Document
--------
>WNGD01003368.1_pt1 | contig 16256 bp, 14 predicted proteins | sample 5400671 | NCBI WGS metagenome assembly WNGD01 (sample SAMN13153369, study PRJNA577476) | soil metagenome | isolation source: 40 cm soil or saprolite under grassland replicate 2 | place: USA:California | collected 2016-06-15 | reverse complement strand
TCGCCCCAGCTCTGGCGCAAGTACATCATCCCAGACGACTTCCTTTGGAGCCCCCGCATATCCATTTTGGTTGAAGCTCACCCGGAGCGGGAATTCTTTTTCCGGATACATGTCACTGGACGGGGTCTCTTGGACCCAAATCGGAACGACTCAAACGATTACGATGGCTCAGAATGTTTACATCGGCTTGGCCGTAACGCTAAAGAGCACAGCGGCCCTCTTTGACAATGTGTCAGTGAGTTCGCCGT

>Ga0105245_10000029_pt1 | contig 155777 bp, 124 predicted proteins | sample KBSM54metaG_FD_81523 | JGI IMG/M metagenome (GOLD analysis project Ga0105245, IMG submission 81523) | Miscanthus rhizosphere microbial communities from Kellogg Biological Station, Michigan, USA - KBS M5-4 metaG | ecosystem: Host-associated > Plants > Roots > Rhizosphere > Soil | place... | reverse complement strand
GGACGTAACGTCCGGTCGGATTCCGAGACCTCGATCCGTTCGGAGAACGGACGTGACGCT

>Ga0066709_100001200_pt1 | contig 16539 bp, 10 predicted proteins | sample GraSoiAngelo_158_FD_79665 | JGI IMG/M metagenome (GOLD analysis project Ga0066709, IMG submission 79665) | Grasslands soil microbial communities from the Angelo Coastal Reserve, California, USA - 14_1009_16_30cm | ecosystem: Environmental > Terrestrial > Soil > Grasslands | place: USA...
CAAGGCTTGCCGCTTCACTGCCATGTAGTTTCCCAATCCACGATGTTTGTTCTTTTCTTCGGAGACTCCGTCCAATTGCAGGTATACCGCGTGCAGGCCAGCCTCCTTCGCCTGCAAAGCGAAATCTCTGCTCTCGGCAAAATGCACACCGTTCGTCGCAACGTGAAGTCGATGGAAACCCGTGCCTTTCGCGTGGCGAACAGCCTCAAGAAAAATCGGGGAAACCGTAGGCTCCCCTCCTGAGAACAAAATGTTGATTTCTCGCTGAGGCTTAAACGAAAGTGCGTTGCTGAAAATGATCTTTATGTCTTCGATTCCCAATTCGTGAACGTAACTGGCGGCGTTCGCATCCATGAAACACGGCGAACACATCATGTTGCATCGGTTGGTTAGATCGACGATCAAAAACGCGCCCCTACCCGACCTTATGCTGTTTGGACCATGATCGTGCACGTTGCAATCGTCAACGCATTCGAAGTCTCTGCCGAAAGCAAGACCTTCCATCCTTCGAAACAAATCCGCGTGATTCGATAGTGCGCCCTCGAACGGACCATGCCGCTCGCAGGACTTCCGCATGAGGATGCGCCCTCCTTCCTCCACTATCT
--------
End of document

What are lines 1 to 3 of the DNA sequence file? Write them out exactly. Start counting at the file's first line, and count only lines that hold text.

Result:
>WNGD01003368.1_pt1 | contig 16256 bp, 14 predicted proteins | sample 5400671 | NCBI WGS metagenome assembly WNGD01 (sample SAMN13153369, study PRJNA577476) | soil metagenome | isolation source: 40 cm soil or saprolite under grassland replicate 2 | place: USA:California | collected 2016-06-15 | reverse complement strand
TCGCCCCAGCTCTGGCGCAAGTACATCATCCCAGACGACTTCCTTTGGAGCCCCCGCATATCCATTTTGGTTGAAGCTCACCCGGAGCGGGAATTCTTTTTCCGGATACATGTCACTGGACGGGGTCTCTTGGACCCAAATCGGAACGACTCAAACGATTACGATGGCTCAGAATGTTTACATCGGCTTGGCCGTAACGCTAAAGAGCACAGCGGCCCTCTTTGACAATGTGTCAGTGAGTTCGCCGT

>Ga0105245_10000029_pt1 | contig 155777 bp, 124 predicted proteins | sample KBSM54metaG_FD_81523 | JGI IMG/M metagenome (GOLD analysis project Ga0105245, IMG submission 81523) | Miscanthus rhizosphere microbial communities from Kellogg Biological Station, Michigan, USA - KBS M5-4 metaG | ecosystem: Host-associated > Plants > Roots > Rhizosphere > Soil | place... | reverse complement strand